HC Deb 23 July 1866 vol 184 cc1326-32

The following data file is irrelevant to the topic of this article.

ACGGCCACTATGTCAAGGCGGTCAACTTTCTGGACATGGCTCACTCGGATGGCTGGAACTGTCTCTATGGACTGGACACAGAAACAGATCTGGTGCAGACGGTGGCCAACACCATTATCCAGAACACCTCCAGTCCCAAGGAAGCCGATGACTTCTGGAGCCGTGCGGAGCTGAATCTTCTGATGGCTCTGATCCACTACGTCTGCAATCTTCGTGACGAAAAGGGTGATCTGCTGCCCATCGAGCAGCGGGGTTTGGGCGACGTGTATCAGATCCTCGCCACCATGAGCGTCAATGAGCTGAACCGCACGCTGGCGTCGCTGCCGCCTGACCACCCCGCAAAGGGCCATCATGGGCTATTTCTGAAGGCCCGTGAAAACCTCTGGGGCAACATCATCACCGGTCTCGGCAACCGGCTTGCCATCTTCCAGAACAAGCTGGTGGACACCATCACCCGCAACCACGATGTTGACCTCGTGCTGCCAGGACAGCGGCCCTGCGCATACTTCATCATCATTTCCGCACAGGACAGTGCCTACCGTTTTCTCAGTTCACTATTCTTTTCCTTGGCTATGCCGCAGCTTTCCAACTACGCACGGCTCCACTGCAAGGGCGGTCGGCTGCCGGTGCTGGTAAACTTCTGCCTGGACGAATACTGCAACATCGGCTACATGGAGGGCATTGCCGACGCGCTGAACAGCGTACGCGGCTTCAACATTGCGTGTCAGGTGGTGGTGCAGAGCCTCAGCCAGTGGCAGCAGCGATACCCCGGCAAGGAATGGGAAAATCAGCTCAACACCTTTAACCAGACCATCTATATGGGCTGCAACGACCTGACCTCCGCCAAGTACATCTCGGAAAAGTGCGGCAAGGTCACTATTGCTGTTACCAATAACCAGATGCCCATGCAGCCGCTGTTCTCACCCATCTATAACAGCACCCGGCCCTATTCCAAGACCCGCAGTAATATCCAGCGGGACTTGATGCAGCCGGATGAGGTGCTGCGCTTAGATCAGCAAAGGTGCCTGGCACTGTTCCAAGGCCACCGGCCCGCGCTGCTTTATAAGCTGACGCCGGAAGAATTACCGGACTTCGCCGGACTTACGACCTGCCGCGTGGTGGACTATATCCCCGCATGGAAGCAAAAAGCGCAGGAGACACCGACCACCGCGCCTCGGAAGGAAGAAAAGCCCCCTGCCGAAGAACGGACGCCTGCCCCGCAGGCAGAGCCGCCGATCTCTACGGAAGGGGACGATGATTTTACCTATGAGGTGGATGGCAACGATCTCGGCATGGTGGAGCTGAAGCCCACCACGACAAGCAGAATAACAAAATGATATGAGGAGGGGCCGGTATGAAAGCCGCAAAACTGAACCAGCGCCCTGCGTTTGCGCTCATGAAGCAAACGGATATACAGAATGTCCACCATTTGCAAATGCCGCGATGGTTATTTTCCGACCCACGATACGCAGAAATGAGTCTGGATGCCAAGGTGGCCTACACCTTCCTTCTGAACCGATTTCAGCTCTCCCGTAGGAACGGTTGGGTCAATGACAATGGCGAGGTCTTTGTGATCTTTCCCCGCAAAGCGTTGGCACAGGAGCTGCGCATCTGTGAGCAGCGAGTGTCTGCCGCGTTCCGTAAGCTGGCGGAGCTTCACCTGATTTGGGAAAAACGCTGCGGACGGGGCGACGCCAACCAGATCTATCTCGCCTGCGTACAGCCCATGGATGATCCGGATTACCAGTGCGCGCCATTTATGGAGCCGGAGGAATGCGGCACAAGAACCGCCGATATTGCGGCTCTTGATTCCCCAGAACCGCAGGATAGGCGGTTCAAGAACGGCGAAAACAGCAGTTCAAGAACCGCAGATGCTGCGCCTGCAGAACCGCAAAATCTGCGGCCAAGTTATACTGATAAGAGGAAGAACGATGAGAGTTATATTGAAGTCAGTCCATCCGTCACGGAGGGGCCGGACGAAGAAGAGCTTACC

in rising to call the attention of the House to a case of very great hardship which had lately come before the Roll's Court in Ireland, and which had excited considerable interest in that country, would remark that it was of the utmost importance that those who stood in the position of owners or agents of property in Ireland should administer that property in a just and equitable manner; for while good example on the part of individuals of influence and position would be always attended with beneficial results, the bad example of the same class would be attended with the worst possible consequences. Now, the parties who had given a flagrant example of injustice in the present instance were no less a body than the Irish Ecclesiastical Commissioners, who were the administrators of a considerable property, the annual income of which, after defraying necessary expenses, was devoted to the purpose of erecting and repairing churches. Amongst other property under their management and administration, were the estates belonging to the suppressed sees, of which that of Dromore, in the county Down, was one. From the case, as it came before the Master of the Rolls, in the form of a petition on the part of a Mr. M'Murray to compel the Ecclesiastical Commissioners to grant a renewal of his lease, the following facts were elicited:—In the year 1793 the then Bishop of Dromore made a lease of three acres of land to Moses Bodel, in pursuance of the provisions of an Irish statute, the main object of which was to promote the linen manufacture in Ireland. This lease con- tained a covenant for perpetual renewal. In 1815 Bodel made a sub-lease to a person named Scott, and in 1827 the interest in this sub-lease became vested in the father of the petitioner, who expended a considerable sum in building and in machinery. On the death of Mr. M'Murray, the elder, the petitioner succeeded to the property. In 1853 he received a fee-farm grant from the original lessee, under the lease of 1793, a rent of £15 11s. being reserved; and this rent was bequeathed by Bodel to a person named Burrowes. Mr. M'Murray was the tenant in possession, the assignee of the lease, and in fact the only one who had any interest in the land. The reserved rent of £15 1ls. was sold in the Court of Incumbered Estates during the last year, and was purchased by Mr. M'Murray for £510. The ordinary conveyance was made by the court to Mr. M'Murray, who then applied to the Ecclesiastical Commissioners to grant him the renewal, according to the conditions in the lease of 1793. But, to his astonishment, the reply he received from the Commissioners was that his property was forfeited, inasmuch as renewal had not been taken out in compliance with a notice served, not on him, Mr. M'Murray, the tenant in possession, but on another person who had no interest in the estate. The Commissioners affected to know nothing of Mr. M'Murray, although he and his father had been on the property for nearly forty years; and they allowed him to purchase the interest of the lease in a public court, situate in the same city in which they transacted their business—almost within the shadow of their board-room—without affording him the slightest notice of the risk he was incurring. If the Commissioners should persist in their determination not to grant Mr. M'Murray a renewal of the lease on the faith of which a considerable amount of property had been expended, they would commit an act of the grossest injustice, by robbing a respectable man of the fruits of his and his father's industry. The case came before the Master of the Rolls on the 18th of June, when that upright and fearless Judge animadverted on it in the strongest possible manner, and expressed his extreme astonishment that the Commissioners, among whom were many eminent men, could consent to adopt so dishonest a defence as that pleaded against the just claim of the petitioner. He expressed his opinion that this was the work of the "paid officials," and not such men as the Lord Chancellor, the Lord Chief Justice, the Archbishop of Dublin, Mr. Guinness, Member for the city, and others; and he adjourned the case in the hope that he should hear no more of it—that the Commissioners, on having it thus brought to their notice, would renew the lease for the petitioner, and thus put an end to the scandal. But the Master of the Rolls did hear more of the case; for on the 2nd of July it was brought on again, and the Commissioners were represented by a strong bar, to defeat the claim of the petitioner. The Commissioners insisted on their "pound of flesh"—not because of any default on the part of M'Murray not because of non-payment of rent—not that any of the ordinary covenants had not been duly fulfilled; but because a certain formality had not been complied with by a person upon whom notice had been served two years before, but who had no interest whatever in the property. The Commissioners pleaded several things. They pleaded ignorance; they asserted that they had a right to do what they liked with their own; and they represented that they had a sacred trust to protect, for that all the money they had received was expended in the erection and repairs of churches. The Master of the Rolls refused to accept the plea of ignorance, and considered the alleged excuse as most disgraceful, inasmuch as it was their duty to ascertain all the particulars connected with the property which they administered. He denied that the property was theirs, or that they could do what they liked with it; and he begged to remind them of the aphorism of Mr. Drummond—that property had its duties as well as its rights. When they represented that it was their duty to manage the property in the best manner, with the end which they had in view—to erect and repair churches—the Master of the Rolls asked whether, because the money derived from the estates under their control was to be devoted to the erection of temples to God, they were, therefore, authorized to oppress and plunder the tenants? It was stated by counsel, and also in a document purporting to be a resolution of the body of Commissioners, but signed only by the Secretary, that if the petitioner failed in his application, and if the renewal of the lease were not enforced by an order of the Court, the Commissioners would take the case into their consideration, and deal with it on the principles which ought to regulate their dealings as landlords with their tenants. But the reply of the Master of the Rolls was most scornful and emphatic. He said, "I would as soon place a lamb under the care of a wolf as to trust the petitioner in this case to the tender mercy of persons who could act so badly towards him as these men have done." The Master refused to believe that the Commissioners, as a body, had really anything to do with what he characterized as so "iniquitous," a case, and he asked to see the book in which the minutes were inserted, so that he might learn the names of the Commissioners who had been present, and who consented to have so unjust a defence pleaded in their behalf. But that book was not produced in court, some shuffling excuse having been given for its non-production. The Master has now postponed his judgment to November, perhaps in the hope that the Commissioners would have the good sense to withdraw from a disreputable position, and perform a simple act of justice at last. The case had excited intense interest in Ireland, the people of which country loved justice and fair play, possibly all the more keenly because so little of either was usually accorded them. The wrong inflicted, or sought to be inflicted on an industrious and honourable man, was the more disgraceful from the position of the wrong-doers—not some miserable village usurer, who, having clutched a fragment of property in the Court of Incumbent Estates, exaggerated in his dealing with his unhappy tenants the worst vices of Irish landlordism—but men of high rank and repute, whose only duty was to carry out a religious purpose—the erection of temples to the honour and glory of God. And now there was a matter of importance which he desired to ascertain—namely, whether the proceedings taken by the Commissioners had been taken under the advice or with the sanction of the Law Officers of the Crown in Ireland? It was customary for public bodies to consult the Law Advisers of the Crown whenever they were about to take any important step; and surely in this case the Commissioners were about to take an important step, inasmuch as they were about to brave and defy public opinion in the country, and peril the honour and reputation of their body. The Law Officers were generally men of eminence in their profession, as, undoubtedly, the late Law Officers in Ireland were; and the advantage of consulting them was not only on account of their legal eminence, but because of their entire impartiality. They were not like the private counsel of a public body, who mutually saw with each other's eyes; but they were in a position to advise what was really for the honour and dignity of a public body to do. Had the Law Officers been consulted in the present instance, it is scarcely possible to believe that they would have rushed into court, and thus justly incurred the bitter and stinging rebuke of the Master of the Rolls, who, in this, as in all other cases of a similar kind, proved himself to be alike fearless and unsparing in his denunciations of wrong and oppression. For years that able and upright Judge had stood between the oppressor and the oppressed; and while he justly rebuked and punished the fraud of the humble wrong-doer, it was on the back of the great and the strong that he dealt with vigorous and evenomed lash. Some eight years since a case of aggravated injustice—that of "O'Fay v. Burke"—came before him in the Rolls; and his memorable remarks on that case were so forcible in their indignation, that he was mainly the cause of an attempt at legislation immediately after, with the view to bring about more equitable relations between landlord and tenant in Ireland. It was to be hoped that his indignant strictures in the case of "M'Murray v. the Ecclesiastical Commissioners" would be the means of bringing about a more wholesome relation between the classes on whose united energies mainly depended the progress and prosperity of Ireland. He (Mr. Maguire) had no personal knowledge whatever of the Master of the Rolls, nor had he ever had any communication with him; but he took that opportunity of expressing for him in his judicial capacity his respect, his gratitude, and his admiration. He would conclude by asking the noble Lord the Secretary for Ireland—which he did officially and formally, though that noble Lord had nothing to do with the proceedings of the Commissioners, and who was not in office at the time, Whether his attention has been called to the proceedings in question, and to the observations of the Master of the Rolls thereon; and as the late Attorney General for Ireland was in his place, he would ask the right hon. Gentleman whether he had been consulted in the case by the Commissioners; and if he had been consulted, would he have advised them to adopt the course which they had taken?